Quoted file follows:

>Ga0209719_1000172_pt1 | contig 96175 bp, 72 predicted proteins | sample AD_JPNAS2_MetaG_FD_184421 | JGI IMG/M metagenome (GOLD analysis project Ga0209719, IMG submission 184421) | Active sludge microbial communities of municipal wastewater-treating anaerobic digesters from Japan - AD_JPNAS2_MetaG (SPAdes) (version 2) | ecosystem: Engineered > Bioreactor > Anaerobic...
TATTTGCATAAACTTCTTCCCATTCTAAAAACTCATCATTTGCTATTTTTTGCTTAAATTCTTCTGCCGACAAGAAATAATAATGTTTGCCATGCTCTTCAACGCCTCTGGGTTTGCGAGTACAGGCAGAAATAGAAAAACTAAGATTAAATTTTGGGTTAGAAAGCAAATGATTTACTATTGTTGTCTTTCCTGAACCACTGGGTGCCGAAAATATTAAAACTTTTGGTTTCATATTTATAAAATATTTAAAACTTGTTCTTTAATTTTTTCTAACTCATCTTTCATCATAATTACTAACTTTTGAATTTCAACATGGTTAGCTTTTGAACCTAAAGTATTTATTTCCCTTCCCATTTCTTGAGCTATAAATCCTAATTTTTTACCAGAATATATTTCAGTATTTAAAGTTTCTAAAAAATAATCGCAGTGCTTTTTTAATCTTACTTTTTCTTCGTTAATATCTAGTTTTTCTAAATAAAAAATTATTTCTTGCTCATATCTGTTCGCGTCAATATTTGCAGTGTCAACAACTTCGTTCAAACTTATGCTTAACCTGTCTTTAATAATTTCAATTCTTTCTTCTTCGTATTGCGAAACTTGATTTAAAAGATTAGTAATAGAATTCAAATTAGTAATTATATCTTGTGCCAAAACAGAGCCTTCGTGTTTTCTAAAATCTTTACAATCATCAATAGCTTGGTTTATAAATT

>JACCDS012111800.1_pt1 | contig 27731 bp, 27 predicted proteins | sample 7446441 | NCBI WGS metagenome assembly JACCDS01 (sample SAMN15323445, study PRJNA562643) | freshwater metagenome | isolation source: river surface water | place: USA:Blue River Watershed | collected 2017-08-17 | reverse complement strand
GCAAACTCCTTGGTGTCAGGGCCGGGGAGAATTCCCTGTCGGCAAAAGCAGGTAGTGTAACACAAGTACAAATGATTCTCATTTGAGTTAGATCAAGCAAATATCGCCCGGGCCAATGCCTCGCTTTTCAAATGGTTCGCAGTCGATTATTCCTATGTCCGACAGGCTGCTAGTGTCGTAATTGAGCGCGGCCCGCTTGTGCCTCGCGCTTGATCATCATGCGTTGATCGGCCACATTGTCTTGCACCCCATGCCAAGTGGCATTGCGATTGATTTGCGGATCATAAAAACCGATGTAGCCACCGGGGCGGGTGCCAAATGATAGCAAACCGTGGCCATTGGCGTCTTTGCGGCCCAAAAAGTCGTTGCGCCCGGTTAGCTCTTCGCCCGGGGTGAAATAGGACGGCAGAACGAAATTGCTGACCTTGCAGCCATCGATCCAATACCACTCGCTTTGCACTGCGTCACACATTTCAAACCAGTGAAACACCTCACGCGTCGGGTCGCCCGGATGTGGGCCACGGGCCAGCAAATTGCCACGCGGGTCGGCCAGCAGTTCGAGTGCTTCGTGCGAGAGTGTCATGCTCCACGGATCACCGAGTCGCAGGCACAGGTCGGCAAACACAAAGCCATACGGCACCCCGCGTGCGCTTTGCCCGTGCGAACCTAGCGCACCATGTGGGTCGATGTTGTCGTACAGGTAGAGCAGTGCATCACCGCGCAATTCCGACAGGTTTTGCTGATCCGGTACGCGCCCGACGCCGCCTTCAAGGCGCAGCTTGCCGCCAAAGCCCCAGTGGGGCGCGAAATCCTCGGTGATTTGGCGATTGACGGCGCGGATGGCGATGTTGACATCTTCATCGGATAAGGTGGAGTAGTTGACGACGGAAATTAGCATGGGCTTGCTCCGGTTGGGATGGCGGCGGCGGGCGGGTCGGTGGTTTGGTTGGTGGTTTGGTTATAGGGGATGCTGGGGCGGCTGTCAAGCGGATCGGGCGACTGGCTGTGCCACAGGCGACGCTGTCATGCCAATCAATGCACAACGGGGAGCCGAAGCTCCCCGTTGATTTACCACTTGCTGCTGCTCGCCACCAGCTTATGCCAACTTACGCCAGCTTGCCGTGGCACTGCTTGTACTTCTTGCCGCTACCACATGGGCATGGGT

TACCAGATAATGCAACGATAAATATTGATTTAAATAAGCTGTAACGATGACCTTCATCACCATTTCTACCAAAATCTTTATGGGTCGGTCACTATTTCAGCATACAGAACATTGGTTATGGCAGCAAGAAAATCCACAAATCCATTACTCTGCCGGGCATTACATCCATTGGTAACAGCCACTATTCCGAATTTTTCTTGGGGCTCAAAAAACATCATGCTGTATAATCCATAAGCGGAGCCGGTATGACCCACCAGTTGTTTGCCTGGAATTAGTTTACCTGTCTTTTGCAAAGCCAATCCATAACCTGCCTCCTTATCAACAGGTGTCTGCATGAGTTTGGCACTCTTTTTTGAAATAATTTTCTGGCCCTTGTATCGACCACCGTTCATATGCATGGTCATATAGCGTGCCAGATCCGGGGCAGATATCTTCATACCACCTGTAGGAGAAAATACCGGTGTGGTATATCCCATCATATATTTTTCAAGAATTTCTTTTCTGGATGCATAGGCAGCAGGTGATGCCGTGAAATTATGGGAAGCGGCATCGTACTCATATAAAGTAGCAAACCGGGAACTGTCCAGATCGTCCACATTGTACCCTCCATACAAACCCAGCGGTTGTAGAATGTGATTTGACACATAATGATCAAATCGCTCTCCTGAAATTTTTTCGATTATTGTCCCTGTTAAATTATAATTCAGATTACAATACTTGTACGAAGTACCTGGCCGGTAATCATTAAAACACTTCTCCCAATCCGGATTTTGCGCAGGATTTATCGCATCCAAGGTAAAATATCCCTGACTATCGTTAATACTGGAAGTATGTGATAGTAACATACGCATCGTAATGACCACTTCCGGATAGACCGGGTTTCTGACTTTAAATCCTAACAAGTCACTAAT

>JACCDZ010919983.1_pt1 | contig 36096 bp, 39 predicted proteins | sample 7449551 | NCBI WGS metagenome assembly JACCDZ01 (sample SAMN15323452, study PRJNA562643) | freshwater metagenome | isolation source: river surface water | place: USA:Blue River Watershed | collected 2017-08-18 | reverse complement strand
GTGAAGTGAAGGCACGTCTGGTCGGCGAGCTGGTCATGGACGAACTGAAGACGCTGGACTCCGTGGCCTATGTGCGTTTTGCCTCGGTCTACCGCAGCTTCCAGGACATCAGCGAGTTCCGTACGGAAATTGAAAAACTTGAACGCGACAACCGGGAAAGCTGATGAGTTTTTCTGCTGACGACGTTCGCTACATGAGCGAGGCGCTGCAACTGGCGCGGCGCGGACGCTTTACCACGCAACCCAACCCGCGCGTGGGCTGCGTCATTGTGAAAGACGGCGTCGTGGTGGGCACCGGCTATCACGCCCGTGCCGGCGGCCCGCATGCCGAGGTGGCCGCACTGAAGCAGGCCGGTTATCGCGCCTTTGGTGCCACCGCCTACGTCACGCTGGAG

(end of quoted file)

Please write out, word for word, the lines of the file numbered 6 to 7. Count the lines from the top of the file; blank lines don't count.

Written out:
>JACCDZ010919983.1_pt1 | contig 36096 bp, 39 predicted proteins | sample 7449551 | NCBI WGS metagenome assembly JACCDZ01 (sample SAMN15323452, study PRJNA562643) | freshwater metagenome | isolation source: river surface water | place: USA:Blue River Watershed | collected 2017-08-18 | reverse complement strand
GTGAAGTGAAGGCACGTCTGGTCGGCGAGCTGGTCATGGACGAACTGAAGACGCTGGACTCCGTGGCCTATGTGCGTTTTGCCTCGGTCTACCGCAGCTTCCAGGACATCAGCGAGTTCCGTACGGAAATTGAAAAACTTGAACGCGACAACCGGGAAAGCTGATGAGTTTTTCTGCTGACGACGTTCGCTACATGAGCGAGGCGCTGCAACTGGCGCGGCGCGGACGCTTTACCACGCAACCCAACCCGCGCGTGGGCTGCGTCATTGTGAAAGACGGCGTCGTGGTGGGCACCGGCTATCACGCCCGTGCCGGCGGCCCGCATGCCGAGGTGGCCGCACTGAAGCAGGCCGGTTATCGCGCCTTTGGTGCCACCGCCTACGTCACGCTGGAG